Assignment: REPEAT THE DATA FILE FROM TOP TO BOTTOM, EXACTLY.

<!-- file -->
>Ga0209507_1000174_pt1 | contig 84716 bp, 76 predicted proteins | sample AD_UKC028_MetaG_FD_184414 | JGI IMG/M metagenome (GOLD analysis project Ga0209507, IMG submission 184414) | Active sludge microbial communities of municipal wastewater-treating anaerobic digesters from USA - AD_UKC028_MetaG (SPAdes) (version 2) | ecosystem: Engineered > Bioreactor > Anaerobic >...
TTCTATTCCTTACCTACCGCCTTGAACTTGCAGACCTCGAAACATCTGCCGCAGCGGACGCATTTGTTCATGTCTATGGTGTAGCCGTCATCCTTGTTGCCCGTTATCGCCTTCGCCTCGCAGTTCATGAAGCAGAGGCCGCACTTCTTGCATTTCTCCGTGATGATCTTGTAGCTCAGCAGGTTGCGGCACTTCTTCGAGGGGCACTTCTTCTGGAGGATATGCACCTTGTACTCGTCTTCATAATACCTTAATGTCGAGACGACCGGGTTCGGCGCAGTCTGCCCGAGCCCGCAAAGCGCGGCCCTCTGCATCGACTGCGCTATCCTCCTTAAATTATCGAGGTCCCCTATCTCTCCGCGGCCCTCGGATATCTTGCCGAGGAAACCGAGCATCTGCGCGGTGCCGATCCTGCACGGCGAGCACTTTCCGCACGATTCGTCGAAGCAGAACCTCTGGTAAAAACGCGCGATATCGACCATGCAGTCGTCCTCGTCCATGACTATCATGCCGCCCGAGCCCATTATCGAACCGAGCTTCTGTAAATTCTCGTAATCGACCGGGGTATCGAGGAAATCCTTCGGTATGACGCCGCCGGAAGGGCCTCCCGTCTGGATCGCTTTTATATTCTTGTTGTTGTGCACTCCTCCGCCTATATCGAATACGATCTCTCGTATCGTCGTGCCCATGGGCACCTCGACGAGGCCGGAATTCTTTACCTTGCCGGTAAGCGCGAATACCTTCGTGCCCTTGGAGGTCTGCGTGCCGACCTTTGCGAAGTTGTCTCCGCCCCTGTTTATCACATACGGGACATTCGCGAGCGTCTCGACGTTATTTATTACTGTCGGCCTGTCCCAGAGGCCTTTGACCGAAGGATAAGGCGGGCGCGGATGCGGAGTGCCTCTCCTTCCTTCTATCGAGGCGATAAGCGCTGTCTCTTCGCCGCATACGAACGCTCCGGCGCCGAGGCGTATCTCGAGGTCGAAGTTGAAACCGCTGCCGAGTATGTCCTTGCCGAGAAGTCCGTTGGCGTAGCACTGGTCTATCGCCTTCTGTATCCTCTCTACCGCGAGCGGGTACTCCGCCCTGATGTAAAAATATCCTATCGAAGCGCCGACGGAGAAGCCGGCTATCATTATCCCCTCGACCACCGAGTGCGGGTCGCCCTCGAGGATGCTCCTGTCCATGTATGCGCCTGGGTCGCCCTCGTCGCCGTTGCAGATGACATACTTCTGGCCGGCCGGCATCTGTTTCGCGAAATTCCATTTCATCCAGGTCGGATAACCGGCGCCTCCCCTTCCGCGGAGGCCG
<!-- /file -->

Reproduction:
>Ga0209507_1000174_pt1 | contig 84716 bp, 76 predicted proteins | sample AD_UKC028_MetaG_FD_184414 | JGI IMG/M metagenome (GOLD analysis project Ga0209507, IMG submission 184414) | Active sludge microbial communities of municipal wastewater-treating anaerobic digesters from USA - AD_UKC028_MetaG (SPAdes) (version 2) | ecosystem: Engineered > Bioreactor > Anaerobic >...
TTCTATTCCTTACCTACCGCCTTGAACTTGCAGACCTCGAAACATCTGCCGCAGCGGACGCATTTGTTCATGTCTATGGTGTAGCCGTCATCCTTGTTGCCCGTTATCGCCTTCGCCTCGCAGTTCATGAAGCAGAGGCCGCACTTCTTGCATTTCTCCGTGATGATCTTGTAGCTCAGCAGGTTGCGGCACTTCTTCGAGGGGCACTTCTTCTGGAGGATATGCACCTTGTACTCGTCTTCATAATACCTTAATGTCGAGACGACCGGGTTCGGCGCAGTCTGCCCGAGCCCGCAAAGCGCGGCCCTCTGCATCGACTGCGCTATCCTCCTTAAATTATCGAGGTCCCCTATCTCTCCGCGGCCCTCGGATATCTTGCCGAGGAAACCGAGCATCTGCGCGGTGCCGATCCTGCACGGCGAGCACTTTCCGCACGATTCGTCGAAGCAGAACCTCTGGTAAAAACGCGCGATATCGACCATGCAGTCGTCCTCGTCCATGACTATCATGCCGCCCGAGCCCATTATCGAACCGAGCTTCTGTAAATTCTCGTAATCGACCGGGGTATCGAGGAAATCCTTCGGTATGACGCCGCCGGAAGGGCCTCCCGTCTGGATCGCTTTTATATTCTTGTTGTTGTGCACTCCTCCGCCTATATCGAATACGATCTCTCGTATCGTCGTGCCCATGGGCACCTCGACGAGGCCGGAATTCTTTACCTTGCCGGTAAGCGCGAATACCTTCGTGCCCTTGGAGGTCTGCGTGCCGACCTTTGCGAAGTTGTCTCCGCCCCTGTTTATCACATACGGGACATTCGCGAGCGTCTCGACGTTATTTATTACTGTCGGCCTGTCCCAGAGGCCTTTGACCGAAGGATAAGGCGGGCGCGGATGCGGAGTGCCTCTCCTTCCTTCTATCGAGGCGATAAGCGCTGTCTCTTCGCCGCATACGAACGCTCCGGCGCCGAGGCGTATCTCGAGGTCGAAGTTGAAACCGCTGCCGAGTATGTCCTTGCCGAGAAGTCCGTTGGCGTAGCACTGGTCTATCGCCTTCTGTATCCTCTCTACCGCGAGCGGGTACTCCGCCCTGATGTAAAAATATCCTATCGAAGCGCCGACGGAGAAGCCGGCTATCATTATCCCCTCGACCACCGAGTGCGGGTCGCCCTCGAGGATGCTCCTGTCCATGTATGCGCCTGGGTCGCCCTCGTCGCCGTTGCAGATGACATACTTCTGGCCGGCCGGCATCTGTTTCGCGAAATTCCATTTCATCCAGGTCGGATAACCGGCGCCTCCCCTTCCGCGGAGGCCG